US Army evaluators tasked with selecting the service’s next troop-carrying helicopter found that the Sikorsky-Boeing proposal lacked sufficient design detail to be considered.

New details related to the army’s Future Long Range Assault Aircraft (FLRAA) programme were revealed in a 13 April report by the US Government Accountability Office (GAO), an independent federal auditing agency.


Source: Sikorsky-Boeing

The Sikorsky-Boeing DefiantX lost the Future Long Range Assault Aircraft competition to Bell’s V-280

As a result of a design deficiency, the army board charged with choosing between the Sikorsky-Boeing DefiantX and Bell’s V-280 Valor proposal deemed the Sikorsky-led design “unacceptable” under service programme requirements, says the GAO’s report.

“The [army] found that Sikorsky’s proposed architecture was insufficiently detailed, including, most unequivocally, that it did not allocate functions to several subsystems,” it says.

The “unacceptable” designation was not related to the DefiantX’s actual flight performance. 

Bell in December won the FLRAA contract, a deal the army estimates could be worth $70 billion over decades. The service ultimately plans to replace its fleet of 2,300 Sikorsky UH-60 Black Hawks with the FLRAA design.

However, Sikorsky parent Lockheed Martin challenged the army’s choice, triggering a review by the GAO. Details about the army’s decision had been kept from the public until now.

The GAO formally denied Sikorsky’s protest on 6 April, says the report, which confirms the army’s assessment, solidifying Bell’s win. “We conclude that the army reasonably evaluated Sikorsky’s proposal… as technically unacceptable.”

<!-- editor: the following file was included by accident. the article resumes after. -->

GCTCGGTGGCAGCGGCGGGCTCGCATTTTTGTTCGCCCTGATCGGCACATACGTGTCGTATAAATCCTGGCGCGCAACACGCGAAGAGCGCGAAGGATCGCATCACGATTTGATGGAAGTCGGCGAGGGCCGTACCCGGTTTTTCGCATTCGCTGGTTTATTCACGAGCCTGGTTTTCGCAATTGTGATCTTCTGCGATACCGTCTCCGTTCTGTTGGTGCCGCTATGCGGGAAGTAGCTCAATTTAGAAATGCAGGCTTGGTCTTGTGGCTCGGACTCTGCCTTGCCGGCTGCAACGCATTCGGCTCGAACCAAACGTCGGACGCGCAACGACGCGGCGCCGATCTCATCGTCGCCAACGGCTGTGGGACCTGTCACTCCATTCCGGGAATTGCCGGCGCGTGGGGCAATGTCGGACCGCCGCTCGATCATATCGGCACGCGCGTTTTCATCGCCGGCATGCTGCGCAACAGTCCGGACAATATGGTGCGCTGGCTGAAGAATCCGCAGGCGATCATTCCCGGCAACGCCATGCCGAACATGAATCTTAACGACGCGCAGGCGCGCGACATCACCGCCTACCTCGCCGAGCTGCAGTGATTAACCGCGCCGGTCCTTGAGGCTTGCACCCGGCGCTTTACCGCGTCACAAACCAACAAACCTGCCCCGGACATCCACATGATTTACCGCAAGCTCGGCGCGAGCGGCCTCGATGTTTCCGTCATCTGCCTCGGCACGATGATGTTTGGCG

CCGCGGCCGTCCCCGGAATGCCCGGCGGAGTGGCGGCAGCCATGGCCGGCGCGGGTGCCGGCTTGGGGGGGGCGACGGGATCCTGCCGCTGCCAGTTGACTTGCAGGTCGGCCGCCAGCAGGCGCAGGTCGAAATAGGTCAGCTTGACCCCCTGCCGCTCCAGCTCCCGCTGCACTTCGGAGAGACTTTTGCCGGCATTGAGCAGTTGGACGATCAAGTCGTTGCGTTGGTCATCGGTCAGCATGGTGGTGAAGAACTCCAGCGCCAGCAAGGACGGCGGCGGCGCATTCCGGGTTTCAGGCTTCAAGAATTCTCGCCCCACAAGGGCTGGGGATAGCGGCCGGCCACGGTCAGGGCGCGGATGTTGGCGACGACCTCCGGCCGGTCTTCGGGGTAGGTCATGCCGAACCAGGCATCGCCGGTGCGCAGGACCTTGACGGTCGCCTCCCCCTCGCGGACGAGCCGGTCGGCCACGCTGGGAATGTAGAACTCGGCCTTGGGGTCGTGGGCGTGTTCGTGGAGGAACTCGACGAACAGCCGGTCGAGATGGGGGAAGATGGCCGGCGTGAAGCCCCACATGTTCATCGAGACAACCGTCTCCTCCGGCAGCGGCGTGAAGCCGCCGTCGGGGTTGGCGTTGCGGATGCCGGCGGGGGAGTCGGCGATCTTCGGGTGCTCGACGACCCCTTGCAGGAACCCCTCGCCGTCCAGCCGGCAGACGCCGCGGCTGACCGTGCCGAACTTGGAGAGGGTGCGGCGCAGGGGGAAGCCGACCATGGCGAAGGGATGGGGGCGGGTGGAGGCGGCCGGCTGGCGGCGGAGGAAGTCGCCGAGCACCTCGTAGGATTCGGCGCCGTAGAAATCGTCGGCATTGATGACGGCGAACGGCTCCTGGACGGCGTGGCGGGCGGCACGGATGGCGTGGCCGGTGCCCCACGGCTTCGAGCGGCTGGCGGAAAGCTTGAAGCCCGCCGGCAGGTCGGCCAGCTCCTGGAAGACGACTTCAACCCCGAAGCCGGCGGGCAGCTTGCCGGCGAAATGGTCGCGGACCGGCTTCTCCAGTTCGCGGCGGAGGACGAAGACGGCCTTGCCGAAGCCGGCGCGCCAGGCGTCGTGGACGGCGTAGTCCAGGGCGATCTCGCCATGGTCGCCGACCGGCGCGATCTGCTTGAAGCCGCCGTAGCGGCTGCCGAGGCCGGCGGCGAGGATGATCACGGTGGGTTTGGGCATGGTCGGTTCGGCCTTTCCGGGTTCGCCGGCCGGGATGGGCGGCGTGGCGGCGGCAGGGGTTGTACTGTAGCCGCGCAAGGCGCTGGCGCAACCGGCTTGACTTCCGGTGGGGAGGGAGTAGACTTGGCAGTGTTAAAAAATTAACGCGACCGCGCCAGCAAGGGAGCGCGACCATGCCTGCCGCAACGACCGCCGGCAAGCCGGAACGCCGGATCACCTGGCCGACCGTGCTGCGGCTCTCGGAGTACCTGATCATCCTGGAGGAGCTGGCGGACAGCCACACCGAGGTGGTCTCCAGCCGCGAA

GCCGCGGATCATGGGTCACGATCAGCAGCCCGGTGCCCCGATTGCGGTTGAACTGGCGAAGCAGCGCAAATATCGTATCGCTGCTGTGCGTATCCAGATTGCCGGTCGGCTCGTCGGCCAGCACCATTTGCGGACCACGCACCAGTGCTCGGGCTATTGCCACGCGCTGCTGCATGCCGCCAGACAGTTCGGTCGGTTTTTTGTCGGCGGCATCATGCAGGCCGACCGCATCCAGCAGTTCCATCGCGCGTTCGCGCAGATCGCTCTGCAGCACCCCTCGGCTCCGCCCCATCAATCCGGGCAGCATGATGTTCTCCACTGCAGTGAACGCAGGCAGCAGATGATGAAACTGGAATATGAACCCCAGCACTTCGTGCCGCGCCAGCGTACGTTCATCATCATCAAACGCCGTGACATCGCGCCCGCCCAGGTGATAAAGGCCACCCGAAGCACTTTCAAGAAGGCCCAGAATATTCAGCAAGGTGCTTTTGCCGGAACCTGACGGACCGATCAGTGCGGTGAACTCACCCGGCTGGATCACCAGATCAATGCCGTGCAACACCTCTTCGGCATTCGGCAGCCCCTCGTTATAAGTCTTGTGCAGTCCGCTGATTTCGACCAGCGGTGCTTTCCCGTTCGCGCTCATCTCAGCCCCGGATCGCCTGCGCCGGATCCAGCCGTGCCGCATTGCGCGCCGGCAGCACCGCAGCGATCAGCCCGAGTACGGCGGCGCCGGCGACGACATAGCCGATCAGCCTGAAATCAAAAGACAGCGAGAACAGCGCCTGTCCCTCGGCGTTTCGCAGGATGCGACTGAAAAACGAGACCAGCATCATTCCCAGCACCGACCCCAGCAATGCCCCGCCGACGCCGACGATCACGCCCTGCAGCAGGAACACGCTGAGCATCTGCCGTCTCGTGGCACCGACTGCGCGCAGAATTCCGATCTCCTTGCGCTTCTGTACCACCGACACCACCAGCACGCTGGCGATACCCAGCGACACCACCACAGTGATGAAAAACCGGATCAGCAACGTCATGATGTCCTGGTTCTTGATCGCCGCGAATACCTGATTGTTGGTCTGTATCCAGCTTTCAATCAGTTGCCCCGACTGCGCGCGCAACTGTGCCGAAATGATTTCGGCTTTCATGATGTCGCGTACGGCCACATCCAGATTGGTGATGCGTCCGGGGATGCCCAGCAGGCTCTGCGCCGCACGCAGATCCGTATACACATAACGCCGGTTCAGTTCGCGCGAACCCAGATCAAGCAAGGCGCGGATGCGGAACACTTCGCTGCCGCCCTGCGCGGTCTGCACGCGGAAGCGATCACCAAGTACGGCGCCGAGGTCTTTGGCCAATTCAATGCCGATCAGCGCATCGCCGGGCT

While flight-performance details remain undisclosed, the GAO says the army assessed Bell’s tiltrotor design as having superior performance to Sikorsky’s compound-coaxial design.

Notably, the DefiantX was assessed as being substantially cheaper than the V-280 – costing just over 50% the price of Bell’s proposal. But the GAO notes that the army essentially considered that price estimate to be unusable.

V-280 in US Army green

Source: Bell

Bell’s V-280 tiltrotor is set to replace Sikorsky’s UH-60 Black Hawk as the US Army’s utility lift and troop-carrying helicopter

“While [Sikorsky’s] proposed price is lower, the offer is based on an unacceptable engineering design,” the GAO quotes an unnamed army official as saying.

That official, identified only as the “Source Selection Authority” (SSA), did not find a similar issue with Bell’s submission.

“[Bell’s] proposed price, in comparison to the design’s [independent government estimate], is reasonable and provides the best value to the government,” the SSA said in the original contract decision.

The GAO notes that under published standards for the FLRAA competitive selection process, the army weighted performance and engineering designs as more important than cost.

Sikorsky, in its protest, disputed the army’s conclusion that its plans were insufficiently detailed, alleging that the service applied different standards to the two bids.

During its more than three-month review of the case, the GAO says the army used the analogy of architectural blueprints for a house in describing a critical flaw in the Sikorsky-Boeing submission. 

“Sikorsky’s proposal provided something similar to a drawing of what the house looked like on the outside, a basic indication of the size and shape of the house,” the army told GAO auditors.

“Such a picture did not provide the functional detail that the army required, showing what the space would look like on the inside (ie, how the system functions would be allocated to different areas of the system – for example, that food storage and preparation would be allocated to a space for the kitchen),” the report notes.

The GAO says the army used fair and appropriate criteria in assessing the radically different designs.